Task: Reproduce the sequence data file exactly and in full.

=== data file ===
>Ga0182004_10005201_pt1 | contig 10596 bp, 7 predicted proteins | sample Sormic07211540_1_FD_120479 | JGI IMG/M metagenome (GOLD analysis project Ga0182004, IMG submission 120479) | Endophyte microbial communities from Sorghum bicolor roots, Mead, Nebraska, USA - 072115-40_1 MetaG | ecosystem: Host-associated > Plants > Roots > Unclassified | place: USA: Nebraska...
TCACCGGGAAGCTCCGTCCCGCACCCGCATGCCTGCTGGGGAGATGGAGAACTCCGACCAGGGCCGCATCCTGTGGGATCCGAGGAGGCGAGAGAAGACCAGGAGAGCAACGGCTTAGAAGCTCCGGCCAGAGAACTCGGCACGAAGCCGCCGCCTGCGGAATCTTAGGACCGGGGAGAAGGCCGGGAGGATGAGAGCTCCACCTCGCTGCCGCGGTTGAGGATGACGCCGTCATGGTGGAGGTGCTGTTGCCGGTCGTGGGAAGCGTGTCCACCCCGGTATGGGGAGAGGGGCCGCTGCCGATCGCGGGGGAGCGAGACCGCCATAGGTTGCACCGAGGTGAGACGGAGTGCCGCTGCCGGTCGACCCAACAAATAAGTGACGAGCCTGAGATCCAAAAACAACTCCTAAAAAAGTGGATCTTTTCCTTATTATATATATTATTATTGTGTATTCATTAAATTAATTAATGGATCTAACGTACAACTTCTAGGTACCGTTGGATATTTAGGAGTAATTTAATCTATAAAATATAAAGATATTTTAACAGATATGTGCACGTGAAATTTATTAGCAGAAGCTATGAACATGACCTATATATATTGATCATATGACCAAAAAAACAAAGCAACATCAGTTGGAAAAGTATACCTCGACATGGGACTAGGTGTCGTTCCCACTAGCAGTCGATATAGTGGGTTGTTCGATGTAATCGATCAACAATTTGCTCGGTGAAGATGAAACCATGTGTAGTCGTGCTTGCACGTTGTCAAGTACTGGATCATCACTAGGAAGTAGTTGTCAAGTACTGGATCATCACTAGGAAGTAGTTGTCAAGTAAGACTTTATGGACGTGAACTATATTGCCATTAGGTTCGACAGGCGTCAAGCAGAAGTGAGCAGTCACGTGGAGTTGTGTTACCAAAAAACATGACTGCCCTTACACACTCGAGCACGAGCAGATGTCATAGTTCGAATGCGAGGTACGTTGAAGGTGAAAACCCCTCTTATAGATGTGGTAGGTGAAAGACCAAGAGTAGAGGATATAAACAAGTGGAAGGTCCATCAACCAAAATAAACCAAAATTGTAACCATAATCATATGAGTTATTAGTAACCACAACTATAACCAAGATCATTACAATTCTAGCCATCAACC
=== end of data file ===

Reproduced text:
>Ga0182004_10005201_pt1 | contig 10596 bp, 7 predicted proteins | sample Sormic07211540_1_FD_120479 | JGI IMG/M metagenome (GOLD analysis project Ga0182004, IMG submission 120479) | Endophyte microbial communities from Sorghum bicolor roots, Mead, Nebraska, USA - 072115-40_1 MetaG | ecosystem: Host-associated > Plants > Roots > Unclassified | place: USA: Nebraska...
TCACCGGGAAGCTCCGTCCCGCACCCGCATGCCTGCTGGGGAGATGGAGAACTCCGACCAGGGCCGCATCCTGTGGGATCCGAGGAGGCGAGAGAAGACCAGGAGAGCAACGGCTTAGAAGCTCCGGCCAGAGAACTCGGCACGAAGCCGCCGCCTGCGGAATCTTAGGACCGGGGAGAAGGCCGGGAGGATGAGAGCTCCACCTCGCTGCCGCGGTTGAGGATGACGCCGTCATGGTGGAGGTGCTGTTGCCGGTCGTGGGAAGCGTGTCCACCCCGGTATGGGGAGAGGGGCCGCTGCCGATCGCGGGGGAGCGAGACCGCCATAGGTTGCACCGAGGTGAGACGGAGTGCCGCTGCCGGTCGACCCAACAAATAAGTGACGAGCCTGAGATCCAAAAACAACTCCTAAAAAAGTGGATCTTTTCCTTATTATATATATTATTATTGTGTATTCATTAAATTAATTAATGGATCTAACGTACAACTTCTAGGTACCGTTGGATATTTAGGAGTAATTTAATCTATAAAATATAAAGATATTTTAACAGATATGTGCACGTGAAATTTATTAGCAGAAGCTATGAACATGACCTATATATATTGATCATATGACCAAAAAAACAAAGCAACATCAGTTGGAAAAGTATACCTCGACATGGGACTAGGTGTCGTTCCCACTAGCAGTCGATATAGTGGGTTGTTCGATGTAATCGATCAACAATTTGCTCGGTGAAGATGAAACCATGTGTAGTCGTGCTTGCACGTTGTCAAGTACTGGATCATCACTAGGAAGTAGTTGTCAAGTACTGGATCATCACTAGGAAGTAGTTGTCAAGTAAGACTTTATGGACGTGAACTATATTGCCATTAGGTTCGACAGGCGTCAAGCAGAAGTGAGCAGTCACGTGGAGTTGTGTTACCAAAAAACATGACTGCCCTTACACACTCGAGCACGAGCAGATGTCATAGTTCGAATGCGAGGTACGTTGAAGGTGAAAACCCCTCTTATAGATGTGGTAGGTGAAAGACCAAGAGTAGAGGATATAAACAAGTGGAAGGTCCATCAACCAAAATAAACCAAAATTGTAACCATAATCATATGAGTTATTAGTAACCACAACTATAACCAAGATCATTACAATTCTAGCCATCAACC